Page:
A New Regional Competitiveness Index: Theory, Methods and Findings
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The EU Regional Competitiveness Index (RCI) is the first composite indicator which provides a synthetic picture of territorial competitiveness for each of the NUTS 2 regions of the 27 EU Member States. It builds on and modifies the approach of the Global Competitiveness Index of the World Economic Forum (WEF). It consists of eleven pillars grouped in three groups: Basic, Efficiency and Innovation. It takes into account the level of development of the region by emphasising basic issues in less developed regions, and innovative capacity in more developed regions. The pillars measure not only issues relevant to firms but also those relevant to residents of the regions in question and their quality of life.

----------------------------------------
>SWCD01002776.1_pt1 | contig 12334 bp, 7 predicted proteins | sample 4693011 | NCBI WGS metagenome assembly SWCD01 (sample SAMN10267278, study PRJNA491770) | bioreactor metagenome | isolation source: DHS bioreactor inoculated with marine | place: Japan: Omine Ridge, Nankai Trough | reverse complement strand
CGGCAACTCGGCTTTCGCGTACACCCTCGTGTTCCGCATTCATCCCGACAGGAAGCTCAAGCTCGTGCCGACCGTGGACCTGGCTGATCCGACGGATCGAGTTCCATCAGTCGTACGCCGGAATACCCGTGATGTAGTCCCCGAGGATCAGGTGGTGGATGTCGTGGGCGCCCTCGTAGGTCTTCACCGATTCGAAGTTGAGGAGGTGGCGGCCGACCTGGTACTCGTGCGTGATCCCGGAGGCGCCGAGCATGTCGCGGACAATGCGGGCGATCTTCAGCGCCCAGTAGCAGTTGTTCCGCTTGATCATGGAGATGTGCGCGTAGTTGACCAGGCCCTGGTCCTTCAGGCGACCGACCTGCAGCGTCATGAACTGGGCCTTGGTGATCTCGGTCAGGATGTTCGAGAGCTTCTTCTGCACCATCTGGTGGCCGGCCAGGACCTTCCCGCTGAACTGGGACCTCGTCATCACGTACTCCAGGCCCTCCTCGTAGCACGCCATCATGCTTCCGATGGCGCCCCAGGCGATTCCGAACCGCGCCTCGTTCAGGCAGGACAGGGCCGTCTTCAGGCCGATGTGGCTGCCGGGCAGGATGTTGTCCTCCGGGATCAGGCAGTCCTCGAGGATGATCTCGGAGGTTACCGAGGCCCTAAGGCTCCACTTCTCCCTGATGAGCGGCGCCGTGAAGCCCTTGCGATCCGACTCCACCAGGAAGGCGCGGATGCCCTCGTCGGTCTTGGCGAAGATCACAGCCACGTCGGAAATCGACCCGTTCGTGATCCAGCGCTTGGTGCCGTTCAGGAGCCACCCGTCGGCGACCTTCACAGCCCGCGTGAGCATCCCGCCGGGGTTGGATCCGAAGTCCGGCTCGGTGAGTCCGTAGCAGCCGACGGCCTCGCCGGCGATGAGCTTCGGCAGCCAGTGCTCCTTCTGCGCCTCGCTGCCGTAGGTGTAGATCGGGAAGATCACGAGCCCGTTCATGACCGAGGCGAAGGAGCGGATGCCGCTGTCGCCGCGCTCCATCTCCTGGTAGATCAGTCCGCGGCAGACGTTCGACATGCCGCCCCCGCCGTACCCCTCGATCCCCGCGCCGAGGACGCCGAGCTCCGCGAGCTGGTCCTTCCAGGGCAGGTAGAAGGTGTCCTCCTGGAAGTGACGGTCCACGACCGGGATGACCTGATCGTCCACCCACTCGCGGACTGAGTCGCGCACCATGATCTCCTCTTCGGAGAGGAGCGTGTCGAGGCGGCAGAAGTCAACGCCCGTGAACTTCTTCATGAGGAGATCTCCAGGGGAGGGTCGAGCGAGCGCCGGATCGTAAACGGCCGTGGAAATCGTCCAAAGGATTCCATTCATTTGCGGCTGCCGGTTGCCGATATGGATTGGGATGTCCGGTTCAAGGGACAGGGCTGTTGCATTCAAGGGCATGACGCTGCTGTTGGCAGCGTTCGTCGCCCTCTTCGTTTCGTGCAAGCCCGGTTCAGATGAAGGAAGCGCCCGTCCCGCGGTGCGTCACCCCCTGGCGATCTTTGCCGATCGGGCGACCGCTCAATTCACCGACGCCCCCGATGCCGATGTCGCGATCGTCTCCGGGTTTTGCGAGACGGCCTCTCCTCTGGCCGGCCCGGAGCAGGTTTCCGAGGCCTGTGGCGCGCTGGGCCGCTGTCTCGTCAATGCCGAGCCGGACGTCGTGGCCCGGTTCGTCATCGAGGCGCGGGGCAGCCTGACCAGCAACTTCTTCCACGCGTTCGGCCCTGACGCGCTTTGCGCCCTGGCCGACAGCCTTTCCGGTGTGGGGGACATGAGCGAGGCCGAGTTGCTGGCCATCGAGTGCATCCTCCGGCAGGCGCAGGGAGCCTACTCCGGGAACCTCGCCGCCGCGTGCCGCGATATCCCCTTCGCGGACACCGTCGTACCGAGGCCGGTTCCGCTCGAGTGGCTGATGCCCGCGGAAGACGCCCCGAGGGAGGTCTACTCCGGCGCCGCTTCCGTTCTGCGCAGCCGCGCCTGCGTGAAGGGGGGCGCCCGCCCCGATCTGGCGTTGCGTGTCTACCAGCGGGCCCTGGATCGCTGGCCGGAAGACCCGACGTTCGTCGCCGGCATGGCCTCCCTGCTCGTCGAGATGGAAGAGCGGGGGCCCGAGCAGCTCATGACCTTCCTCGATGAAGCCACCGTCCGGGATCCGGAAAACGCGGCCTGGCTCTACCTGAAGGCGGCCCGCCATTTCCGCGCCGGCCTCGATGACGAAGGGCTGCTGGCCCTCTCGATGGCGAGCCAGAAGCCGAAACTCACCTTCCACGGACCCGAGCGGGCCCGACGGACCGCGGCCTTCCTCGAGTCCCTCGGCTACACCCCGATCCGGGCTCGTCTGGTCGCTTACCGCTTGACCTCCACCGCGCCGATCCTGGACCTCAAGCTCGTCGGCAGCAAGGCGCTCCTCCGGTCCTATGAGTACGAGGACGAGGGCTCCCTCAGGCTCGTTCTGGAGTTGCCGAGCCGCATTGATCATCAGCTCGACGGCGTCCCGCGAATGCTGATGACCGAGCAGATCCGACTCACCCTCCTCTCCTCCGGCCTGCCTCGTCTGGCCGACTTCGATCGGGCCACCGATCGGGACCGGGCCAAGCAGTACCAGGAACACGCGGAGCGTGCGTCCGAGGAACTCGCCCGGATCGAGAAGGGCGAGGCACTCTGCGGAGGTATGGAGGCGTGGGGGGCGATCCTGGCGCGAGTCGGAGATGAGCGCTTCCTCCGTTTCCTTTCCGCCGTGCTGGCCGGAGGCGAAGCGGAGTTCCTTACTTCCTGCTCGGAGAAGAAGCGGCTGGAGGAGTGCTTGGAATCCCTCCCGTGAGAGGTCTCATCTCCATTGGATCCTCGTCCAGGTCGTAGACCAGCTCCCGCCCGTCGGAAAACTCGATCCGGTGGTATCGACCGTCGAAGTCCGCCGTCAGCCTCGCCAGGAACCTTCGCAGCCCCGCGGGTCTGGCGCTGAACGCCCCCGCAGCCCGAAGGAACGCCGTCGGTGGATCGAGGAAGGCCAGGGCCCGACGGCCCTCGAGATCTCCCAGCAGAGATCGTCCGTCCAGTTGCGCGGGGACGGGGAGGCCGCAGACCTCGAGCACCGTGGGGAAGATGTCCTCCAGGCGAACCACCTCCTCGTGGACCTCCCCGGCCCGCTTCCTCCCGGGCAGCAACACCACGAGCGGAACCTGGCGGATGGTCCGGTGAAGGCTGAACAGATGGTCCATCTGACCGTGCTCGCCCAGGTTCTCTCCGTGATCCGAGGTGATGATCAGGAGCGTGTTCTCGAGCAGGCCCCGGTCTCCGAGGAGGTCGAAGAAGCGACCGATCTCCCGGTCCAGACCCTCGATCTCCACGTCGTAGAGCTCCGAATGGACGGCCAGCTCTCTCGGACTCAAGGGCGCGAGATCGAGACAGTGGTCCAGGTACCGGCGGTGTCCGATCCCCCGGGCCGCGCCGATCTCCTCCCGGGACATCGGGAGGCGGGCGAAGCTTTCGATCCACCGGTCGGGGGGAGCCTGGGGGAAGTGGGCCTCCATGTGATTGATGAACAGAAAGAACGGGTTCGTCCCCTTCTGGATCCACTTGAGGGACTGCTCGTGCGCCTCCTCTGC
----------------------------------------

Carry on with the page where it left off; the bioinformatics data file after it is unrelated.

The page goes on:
The traditional images of Europe with a ‘blue banana’ or a core periphery pattern are not confirmed by this analysis. The RCI reveals a more polycentric pattern with high scores in many capital regions and other regions with large cities. More generally, though, eastern and southern European regions tend to score lower than regions in northwest Europe. The gap between the competiveness of the capital region and the surrounding regions is very high in Central and Eastern Europe, which suggests that regional spillovers are not (yet) as effective in these countries. The substantial
disparities within several countries also highlight the need for regional analysis and the limits of a purely national approach.